Basic A String Barre Chords
Yesterday, we looked at forming basic major and minor Barre chords with roots on the E string. Today, we’ll do the same on the A string.
“A Major” Shape
We can create a moveable chord by first taking an A major chord, and then rearranging our fingers to free up our first finger, allowing it to stretch across the fretboard and change our root note.
First, take an A major chord—depending on how you play it, you might use fingers one, two and three on the second fret on the D, G and B strings, or you might simply use your first finger to cover those same notes. Either way, to make this into a moveable chord, you need to free up your first finger.
The two most common approaches are to replace fingers one, two and three with fingers two, three and four if you play A major the first way I described it, or to replace your first finger with your third if you are “barring” the chord with your first finger in root position.
From there, you can slide the chord shape to different positions on the neck, using your first finger to play the root on the A string (replacing the nut in root position). With a little practice, you will be able to play any major chord with a root on the A string. For example, moving this chord shape up three half steps (your first finger moving to the 3rd fret, or C) will give you a C major chord. Test this by comparing C major in root position with this new chord shape. Pretty cool!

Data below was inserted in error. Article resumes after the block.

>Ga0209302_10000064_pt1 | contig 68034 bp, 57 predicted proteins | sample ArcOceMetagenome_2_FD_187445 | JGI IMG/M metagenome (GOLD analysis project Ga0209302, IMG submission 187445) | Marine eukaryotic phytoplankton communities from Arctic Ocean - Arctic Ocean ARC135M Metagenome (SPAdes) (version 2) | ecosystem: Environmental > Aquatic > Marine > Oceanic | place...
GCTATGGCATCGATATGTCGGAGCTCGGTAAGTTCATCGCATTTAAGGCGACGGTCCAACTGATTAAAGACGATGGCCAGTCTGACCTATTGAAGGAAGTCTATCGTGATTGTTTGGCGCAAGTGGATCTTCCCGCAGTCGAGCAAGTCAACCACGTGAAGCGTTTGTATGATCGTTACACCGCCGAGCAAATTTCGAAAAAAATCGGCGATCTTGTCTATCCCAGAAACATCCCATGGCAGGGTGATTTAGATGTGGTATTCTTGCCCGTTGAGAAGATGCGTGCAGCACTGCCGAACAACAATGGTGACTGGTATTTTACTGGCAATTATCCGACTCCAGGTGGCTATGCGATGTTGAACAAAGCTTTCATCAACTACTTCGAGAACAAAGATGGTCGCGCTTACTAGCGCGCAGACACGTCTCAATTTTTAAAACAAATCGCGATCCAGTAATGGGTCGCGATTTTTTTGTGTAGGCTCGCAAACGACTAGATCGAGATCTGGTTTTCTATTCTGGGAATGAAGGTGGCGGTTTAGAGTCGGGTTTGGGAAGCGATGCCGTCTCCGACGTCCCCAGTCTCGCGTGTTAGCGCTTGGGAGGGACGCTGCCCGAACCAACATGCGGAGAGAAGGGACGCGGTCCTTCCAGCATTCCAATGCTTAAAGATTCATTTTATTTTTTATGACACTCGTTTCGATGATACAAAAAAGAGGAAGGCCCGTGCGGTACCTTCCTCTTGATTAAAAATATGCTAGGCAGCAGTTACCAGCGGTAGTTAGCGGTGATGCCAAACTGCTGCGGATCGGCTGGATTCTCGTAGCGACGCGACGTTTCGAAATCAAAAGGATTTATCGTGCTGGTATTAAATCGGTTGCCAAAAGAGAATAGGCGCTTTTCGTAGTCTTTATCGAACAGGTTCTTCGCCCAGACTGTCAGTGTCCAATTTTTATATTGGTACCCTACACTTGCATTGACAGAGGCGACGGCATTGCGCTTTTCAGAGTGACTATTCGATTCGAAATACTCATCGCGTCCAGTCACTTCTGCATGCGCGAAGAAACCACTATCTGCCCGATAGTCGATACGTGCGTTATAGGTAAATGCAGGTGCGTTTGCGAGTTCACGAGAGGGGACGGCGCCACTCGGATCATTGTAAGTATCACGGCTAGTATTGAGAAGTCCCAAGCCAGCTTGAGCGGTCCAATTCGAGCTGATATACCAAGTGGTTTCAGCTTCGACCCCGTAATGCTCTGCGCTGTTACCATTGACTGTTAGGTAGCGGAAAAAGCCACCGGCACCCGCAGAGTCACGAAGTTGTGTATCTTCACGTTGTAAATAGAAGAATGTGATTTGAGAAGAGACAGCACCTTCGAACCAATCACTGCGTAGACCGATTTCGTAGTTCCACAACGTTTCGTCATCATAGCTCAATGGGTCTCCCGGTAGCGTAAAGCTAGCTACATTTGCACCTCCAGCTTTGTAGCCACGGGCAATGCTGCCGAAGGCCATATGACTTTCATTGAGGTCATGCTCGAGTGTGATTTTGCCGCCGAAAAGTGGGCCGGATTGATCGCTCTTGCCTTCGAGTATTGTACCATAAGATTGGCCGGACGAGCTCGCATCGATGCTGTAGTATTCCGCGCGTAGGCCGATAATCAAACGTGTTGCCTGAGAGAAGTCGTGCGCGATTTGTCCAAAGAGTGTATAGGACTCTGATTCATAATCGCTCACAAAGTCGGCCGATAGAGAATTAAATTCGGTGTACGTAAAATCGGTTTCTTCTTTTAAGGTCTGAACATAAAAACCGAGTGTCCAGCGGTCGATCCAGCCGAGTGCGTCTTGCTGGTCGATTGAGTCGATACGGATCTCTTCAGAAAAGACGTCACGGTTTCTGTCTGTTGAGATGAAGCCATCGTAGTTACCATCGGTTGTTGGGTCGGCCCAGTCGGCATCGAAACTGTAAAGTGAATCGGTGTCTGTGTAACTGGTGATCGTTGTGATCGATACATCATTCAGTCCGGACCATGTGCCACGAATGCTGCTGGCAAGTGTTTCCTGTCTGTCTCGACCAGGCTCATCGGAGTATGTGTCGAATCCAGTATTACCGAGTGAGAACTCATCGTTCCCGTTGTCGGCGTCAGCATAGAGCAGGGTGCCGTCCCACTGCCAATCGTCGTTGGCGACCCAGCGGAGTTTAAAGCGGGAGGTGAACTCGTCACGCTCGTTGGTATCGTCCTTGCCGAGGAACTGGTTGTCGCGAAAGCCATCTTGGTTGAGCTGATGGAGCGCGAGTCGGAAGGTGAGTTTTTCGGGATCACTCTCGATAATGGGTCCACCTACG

“A Minor” Shape
If we repeat the same steps as above with an A minor chord, we can similarly create a moveable Barre chord out of this chord shape. Replace fingers one, two and three with fingers two, three and four in your root position A minor chord, freeing up your first finger. Then, start moving this A minor chord shape up the neck, using your first finger to stretch across the neck, effectively replacing the nut—or, perhaps it is simpler to think of your first finger as a mobile capo.
This will give you any minor chord with a root on the A string. The note your first finger is pressing down on the A string becomes your new root; for example, if we move our first finger up to the 7th fret on the A string, we will have reached E, meaning this A minor shape Barre chord has moved up and turned into an E minor chord. Again, compare this with your root position E minor chord and you should hear the similarities.
That’s all for now. Take some time to practice these chord shapes—you should now know at least two different ways to play any major or minor chord. Rock on!